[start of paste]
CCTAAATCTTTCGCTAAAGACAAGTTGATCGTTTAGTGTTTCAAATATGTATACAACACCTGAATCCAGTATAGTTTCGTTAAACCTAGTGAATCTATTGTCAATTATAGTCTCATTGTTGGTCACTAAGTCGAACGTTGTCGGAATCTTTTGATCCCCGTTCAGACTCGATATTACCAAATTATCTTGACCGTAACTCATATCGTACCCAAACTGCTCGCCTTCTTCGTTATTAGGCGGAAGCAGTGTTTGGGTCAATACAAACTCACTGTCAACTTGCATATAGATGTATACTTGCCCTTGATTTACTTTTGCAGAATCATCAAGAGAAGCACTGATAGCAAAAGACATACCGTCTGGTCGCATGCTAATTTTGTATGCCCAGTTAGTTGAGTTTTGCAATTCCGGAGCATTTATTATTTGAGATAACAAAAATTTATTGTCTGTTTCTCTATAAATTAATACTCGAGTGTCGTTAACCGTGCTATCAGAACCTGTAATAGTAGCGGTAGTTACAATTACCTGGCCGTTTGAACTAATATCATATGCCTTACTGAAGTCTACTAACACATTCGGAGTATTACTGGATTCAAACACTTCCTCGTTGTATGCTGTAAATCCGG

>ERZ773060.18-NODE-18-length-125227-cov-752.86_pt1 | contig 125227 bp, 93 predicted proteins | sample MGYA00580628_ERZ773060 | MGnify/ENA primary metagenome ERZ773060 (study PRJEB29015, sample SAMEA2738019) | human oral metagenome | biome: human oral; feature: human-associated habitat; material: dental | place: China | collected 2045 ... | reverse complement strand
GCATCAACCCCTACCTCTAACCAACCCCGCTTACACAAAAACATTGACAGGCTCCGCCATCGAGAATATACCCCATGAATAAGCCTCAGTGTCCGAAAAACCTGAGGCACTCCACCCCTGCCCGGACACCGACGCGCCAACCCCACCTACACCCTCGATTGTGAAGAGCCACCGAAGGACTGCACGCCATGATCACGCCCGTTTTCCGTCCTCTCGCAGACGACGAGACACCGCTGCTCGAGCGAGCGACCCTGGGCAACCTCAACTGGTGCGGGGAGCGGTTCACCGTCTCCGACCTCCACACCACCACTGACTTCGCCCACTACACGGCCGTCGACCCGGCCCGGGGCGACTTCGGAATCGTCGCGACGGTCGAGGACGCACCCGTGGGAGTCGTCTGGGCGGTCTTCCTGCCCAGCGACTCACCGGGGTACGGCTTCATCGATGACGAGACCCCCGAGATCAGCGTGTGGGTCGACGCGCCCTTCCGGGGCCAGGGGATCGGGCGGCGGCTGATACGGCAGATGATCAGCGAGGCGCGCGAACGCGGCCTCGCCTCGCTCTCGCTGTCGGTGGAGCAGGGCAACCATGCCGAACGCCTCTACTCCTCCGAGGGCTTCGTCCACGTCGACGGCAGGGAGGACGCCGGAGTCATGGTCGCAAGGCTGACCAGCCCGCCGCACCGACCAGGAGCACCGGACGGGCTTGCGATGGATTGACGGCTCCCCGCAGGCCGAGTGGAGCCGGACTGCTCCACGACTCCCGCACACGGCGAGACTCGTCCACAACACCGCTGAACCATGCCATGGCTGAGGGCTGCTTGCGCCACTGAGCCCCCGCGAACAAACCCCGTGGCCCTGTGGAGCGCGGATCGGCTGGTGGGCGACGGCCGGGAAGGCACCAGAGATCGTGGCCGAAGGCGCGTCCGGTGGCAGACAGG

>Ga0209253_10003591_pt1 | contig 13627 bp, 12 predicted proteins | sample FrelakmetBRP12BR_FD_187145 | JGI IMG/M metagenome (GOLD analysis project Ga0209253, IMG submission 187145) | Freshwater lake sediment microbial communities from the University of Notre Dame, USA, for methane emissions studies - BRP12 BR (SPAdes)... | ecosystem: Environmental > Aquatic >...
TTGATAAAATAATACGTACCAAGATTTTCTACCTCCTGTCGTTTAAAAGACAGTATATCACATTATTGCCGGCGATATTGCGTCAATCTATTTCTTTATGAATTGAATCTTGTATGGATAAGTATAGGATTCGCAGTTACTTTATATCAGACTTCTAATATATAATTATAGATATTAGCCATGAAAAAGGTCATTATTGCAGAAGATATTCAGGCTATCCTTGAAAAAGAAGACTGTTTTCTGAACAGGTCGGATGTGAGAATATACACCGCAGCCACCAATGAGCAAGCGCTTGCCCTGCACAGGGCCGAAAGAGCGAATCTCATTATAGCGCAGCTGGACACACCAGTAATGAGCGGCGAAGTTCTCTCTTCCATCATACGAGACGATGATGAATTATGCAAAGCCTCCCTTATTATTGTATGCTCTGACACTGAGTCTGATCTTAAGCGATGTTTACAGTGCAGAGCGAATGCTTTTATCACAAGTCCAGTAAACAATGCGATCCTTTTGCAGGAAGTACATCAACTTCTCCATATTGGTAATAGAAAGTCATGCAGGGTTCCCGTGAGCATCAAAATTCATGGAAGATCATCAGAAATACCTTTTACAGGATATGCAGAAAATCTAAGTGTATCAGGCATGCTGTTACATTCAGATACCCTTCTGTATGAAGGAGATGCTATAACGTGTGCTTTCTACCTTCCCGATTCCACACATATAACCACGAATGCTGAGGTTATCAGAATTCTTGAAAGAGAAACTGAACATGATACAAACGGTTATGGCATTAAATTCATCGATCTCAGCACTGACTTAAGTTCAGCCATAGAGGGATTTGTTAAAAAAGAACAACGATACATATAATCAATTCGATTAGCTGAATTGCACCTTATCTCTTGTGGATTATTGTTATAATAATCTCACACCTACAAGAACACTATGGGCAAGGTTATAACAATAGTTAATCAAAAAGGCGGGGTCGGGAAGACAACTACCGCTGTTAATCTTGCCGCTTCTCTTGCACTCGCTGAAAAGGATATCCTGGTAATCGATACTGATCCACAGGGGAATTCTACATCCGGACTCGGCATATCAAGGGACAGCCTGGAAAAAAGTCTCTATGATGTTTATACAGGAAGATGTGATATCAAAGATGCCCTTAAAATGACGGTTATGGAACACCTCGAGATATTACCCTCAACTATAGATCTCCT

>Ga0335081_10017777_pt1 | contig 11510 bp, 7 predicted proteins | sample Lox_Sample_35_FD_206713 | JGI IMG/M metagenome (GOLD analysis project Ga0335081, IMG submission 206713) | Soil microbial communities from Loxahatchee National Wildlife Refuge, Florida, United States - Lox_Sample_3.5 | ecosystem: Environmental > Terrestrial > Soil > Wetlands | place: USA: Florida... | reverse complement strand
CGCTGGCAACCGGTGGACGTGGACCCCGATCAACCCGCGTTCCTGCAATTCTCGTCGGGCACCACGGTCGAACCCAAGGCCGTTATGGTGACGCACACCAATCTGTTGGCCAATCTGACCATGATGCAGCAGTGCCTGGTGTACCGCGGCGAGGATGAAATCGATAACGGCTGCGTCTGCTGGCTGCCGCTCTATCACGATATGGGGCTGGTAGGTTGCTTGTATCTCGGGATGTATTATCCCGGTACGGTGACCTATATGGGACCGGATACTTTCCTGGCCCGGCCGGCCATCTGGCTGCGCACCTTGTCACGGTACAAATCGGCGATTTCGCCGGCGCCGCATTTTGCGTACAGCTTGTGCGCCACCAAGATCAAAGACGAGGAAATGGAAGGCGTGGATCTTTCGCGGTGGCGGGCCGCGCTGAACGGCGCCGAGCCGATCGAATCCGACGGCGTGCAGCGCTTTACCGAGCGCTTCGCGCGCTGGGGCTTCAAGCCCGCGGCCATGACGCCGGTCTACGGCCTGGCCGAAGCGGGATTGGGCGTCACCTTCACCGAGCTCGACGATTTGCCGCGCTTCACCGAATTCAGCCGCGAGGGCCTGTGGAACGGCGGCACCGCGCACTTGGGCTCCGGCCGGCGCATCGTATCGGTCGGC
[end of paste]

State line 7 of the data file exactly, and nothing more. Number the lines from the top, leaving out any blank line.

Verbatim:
CGCTGGCAACCGGTGGACGTGGACCCCGATCAACCCGCGTTCCTGCAATTCTCGTCGGGCACCACGGTCGAACCCAAGGCCGTTATGGTGACGCACACCAATCTGTTGGCCAATCTGACCATGATGCAGCAGTGCCTGGTGTACCGCGGCGAGGATGAAATCGATAACGGCTGCGTCTGCTGGCTGCCGCTCTATCACGATATGGGGCTGGTAGGTTGCTTGTATCTCGGGATGTATTATCCCGGTACGGTGACCTATATGGGACCGGATACTTTCCTGGCCCGGCCGGCCATCTGGCTGCGCACCTTGTCACGGTACAAATCGGCGATTTCGCCGGCGCCGCATTTTGCGTACAGCTTGTGCGCCACCAAGATCAAAGACGAGGAAATGGAAGGCGTGGATCTTTCGCGGTGGCGGGCCGCGCTGAACGGCGCCGAGCCGATCGAATCCGACGGCGTGCAGCGCTTTACCGAGCGCTTCGCGCGCTGGGGCTTCAAGCCCGCGGCCATGACGCCGGTCTACGGCCTGGCCGAAGCGGGATTGGGCGTCACCTTCACCGAGCTCGACGATTTGCCGCGCTTCACCGAATTCAGCCGCGAGGGCCTGTGGAACGGCGGCACCGCGCACTTGGGCTCCGGCCGGCGCATCGTATCGGTCGGC